New answers tagged

1

The tutorial in the answer posted by Venug uses the Raster > Miscellaneous > Merge functionality. What I don't like about that method is that it requires you to find the files you want to merge in your file system. This can be tedious in a directory with hundreds of files. I prefer to use the Processing tools, which use the layers as inputs. Here I have an ...


2

I hope below link will help you to complete the task as you want.. http://www.qgistutorials.com/en/docs/raster_mosaicing_and_clipping.html


0

If you don't have to work in an ESRI workflow you can try the gdal merge tool from the GDAL toolset (http://www.gdal.org/gdal_merge.html). I'm pretty sure this will allow you to use floating point numbers for your resolution. I've had trouble with this tool if you are using very large rasters but if they aren't too large it can work well.


3

Were the original pre-merge lines all pointing in a sea to source direction? If not then merging multiple lines flowing in opposite directions will cause the problem you are seeing. The solution is before you merge, you flip the lines that need flipping so they all flow from a source to sea direction.


1

Here is a step-wise process. Queries were made with Spatialite-gui and visualizations with OpenJUMP. Take some points into table "points" with an attribute "radius". Buffer points by taking the radius from an attribute with SQL CREATE TABLE "buffers" AS SELECT ST_Buffer("geometry", "radius") as geometry FROM points; Union the buffer areas with SQL ...


1

You could to use Dissolve Tool But, perhaps you could to create a buffer using the parameter: Dissolve result=YES


0

In SQL, it is an aggregation query. You can do something like: Select st_Union(geom) from your_table group by the_attribute_which_make_each_group


2

In QGIS you'd use the merge shapefiles function, just be sure to choose the correct couples/triplets/whatever. From the program menu, Vector -> Data management tools -> merge shapefiles


2

Assuming there is a common field between them all: Merge all the feature classes together into one feature class Dissolve the feature class based on the identifier field. This will result in a multi-point feature class with each entry comprised of multiple locations Run feature to point to collapse the multipoint to point


0

If you're using ogr2ogr to load data, you can simply apply the append tag. -append Other than that it will depend on the solution you are using. The more common solutions for loading MasterMap data are: Go Loader FME


1

Layer stacking is a process for combining multiple images into a single image. In order to do that the images should have the same extent (number of rows and number of columns), which means you will need to resample other bands which have different spatial resolution to the target resolution. In other words, all images/bands should have same spatial ...


1

You could install the Merge Shapes Plugin and then merge all polygon layers (Shapefiles) within an input directory:


0

After several tries I had a solution for the problem. I'm still not perfectly satisfied with the result but it does what it has to. It creates a list of IDs and REGION IDs. If I Join this CSV to the shapefile I can use Dissolve by REGION ID and that's it! I've created a tool of it in ArcGIS. It may help someone so I copy my code here: import arcpy import ...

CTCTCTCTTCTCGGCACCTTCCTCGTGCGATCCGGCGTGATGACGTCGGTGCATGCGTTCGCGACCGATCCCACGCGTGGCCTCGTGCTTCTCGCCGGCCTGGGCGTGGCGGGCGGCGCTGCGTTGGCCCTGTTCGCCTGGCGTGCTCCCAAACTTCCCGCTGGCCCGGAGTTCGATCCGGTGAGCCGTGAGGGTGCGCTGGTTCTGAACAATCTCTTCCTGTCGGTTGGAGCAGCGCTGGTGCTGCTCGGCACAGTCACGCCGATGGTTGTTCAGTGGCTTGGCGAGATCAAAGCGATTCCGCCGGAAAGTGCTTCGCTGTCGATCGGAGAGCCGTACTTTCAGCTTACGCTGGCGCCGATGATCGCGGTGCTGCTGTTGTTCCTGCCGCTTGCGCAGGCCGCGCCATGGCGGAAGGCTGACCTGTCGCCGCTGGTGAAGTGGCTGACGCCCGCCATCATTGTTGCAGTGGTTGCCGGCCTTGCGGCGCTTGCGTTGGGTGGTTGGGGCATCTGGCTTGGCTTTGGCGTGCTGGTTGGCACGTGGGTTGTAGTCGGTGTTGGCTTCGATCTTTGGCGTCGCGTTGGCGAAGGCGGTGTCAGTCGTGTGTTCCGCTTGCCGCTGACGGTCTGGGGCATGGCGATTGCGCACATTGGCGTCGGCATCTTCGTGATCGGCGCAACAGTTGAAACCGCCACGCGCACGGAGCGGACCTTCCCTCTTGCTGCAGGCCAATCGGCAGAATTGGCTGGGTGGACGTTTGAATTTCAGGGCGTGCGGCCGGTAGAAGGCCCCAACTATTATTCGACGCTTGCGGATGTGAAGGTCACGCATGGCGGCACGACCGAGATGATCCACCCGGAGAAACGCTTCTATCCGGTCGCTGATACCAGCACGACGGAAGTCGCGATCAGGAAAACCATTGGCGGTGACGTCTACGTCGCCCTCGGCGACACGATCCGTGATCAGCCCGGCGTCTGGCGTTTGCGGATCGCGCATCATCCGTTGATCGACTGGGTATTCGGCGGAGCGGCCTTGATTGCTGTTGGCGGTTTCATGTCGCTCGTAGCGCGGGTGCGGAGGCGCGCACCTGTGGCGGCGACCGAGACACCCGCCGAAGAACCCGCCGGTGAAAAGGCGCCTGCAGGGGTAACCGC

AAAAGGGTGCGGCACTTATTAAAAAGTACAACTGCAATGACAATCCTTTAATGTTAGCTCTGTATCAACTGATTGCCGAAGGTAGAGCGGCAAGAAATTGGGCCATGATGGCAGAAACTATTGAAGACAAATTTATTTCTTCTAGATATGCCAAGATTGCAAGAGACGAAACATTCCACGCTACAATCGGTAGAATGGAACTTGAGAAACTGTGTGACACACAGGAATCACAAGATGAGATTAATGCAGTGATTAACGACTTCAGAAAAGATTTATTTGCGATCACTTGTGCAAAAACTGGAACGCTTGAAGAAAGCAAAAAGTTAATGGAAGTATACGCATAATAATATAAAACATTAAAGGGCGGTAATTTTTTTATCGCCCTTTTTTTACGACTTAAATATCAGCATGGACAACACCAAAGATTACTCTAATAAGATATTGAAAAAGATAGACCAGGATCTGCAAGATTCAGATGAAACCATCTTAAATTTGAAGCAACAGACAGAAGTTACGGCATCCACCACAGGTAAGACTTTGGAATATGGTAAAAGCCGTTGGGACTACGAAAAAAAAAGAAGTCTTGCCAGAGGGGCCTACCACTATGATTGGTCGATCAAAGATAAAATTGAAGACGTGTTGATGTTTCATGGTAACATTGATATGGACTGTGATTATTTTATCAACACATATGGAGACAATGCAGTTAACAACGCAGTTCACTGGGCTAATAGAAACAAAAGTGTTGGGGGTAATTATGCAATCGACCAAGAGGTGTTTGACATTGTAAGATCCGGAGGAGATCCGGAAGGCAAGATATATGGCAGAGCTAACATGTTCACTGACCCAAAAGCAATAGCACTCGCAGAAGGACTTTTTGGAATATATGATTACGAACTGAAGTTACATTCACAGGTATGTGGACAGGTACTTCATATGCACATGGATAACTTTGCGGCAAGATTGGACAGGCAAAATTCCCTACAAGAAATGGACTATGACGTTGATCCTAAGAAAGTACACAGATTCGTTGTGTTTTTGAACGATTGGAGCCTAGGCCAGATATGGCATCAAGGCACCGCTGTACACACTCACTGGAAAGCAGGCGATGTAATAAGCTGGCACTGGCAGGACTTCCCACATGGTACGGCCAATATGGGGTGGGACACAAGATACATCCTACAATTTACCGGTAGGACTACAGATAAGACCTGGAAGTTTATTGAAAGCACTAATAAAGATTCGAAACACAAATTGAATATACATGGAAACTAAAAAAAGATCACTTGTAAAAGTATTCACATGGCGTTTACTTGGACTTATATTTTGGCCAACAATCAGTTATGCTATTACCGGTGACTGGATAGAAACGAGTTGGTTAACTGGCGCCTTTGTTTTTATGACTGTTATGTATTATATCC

1

Load your files into Qgis. ( via add layer - raster ). Merge your rasters with the raster function "Merge" (menue raster). Use the function "Clipper" from the raster menue. Within Clipper you can set the extend to your bounding box coordinates.


1

You can do this with ST_ClusterIntersecting: SELECT attr, unnest(ST_ClusterIntersecting(geom)) FROM lines GROUP by attr;


0

You have gdal_merge in Menu >> Raster >> Miscellaneous >> Merge.. Here is a training page in the QGIS Help file.


0

For merging rasters, QGIS use the script gdal_merge (Python script) gdal_merge.py raster1.tif raster2.tif raster3.tif -o merged.tif Merge method is for the QGIS tool under Vector -> Miscellaneous -> Merge merge vector layers, as its name indicates


1

I am trying to do the same as you in QGIS 2.14.1 and I am also having trouble. The native "dissolve" included in QGIS didn't work for me. The way that worked for me was using the GRASS function: Process --> Toolbox --> (in the sidebar) GRASS --> v.dissolve --> and follow along... I hope it helps someone.


0

The original canopy rasters have a nodata value of 255 ( not zero) outside of the exact 3-degree extent. You can check that with gdalinfo on command line, or inside QGIS with Rightclick on the layer -> Properties, Metadata tab, Properties section. So it works for me with: gdal_merge.bat -n 255 -a_nodata 255 -of GTiff -o F:/Karten/Geotiff/NLCD/out.tif ...


0

Try to check No data value = Zero, and see if that succeed, as shown below If it is not zero, then replace the zero pixel value with value of pixel. Another option, would be to go to the Transparency tab, and add 0 as an Additional no data value or the pixel value of it is not Zero.



Top 50 recent answers are included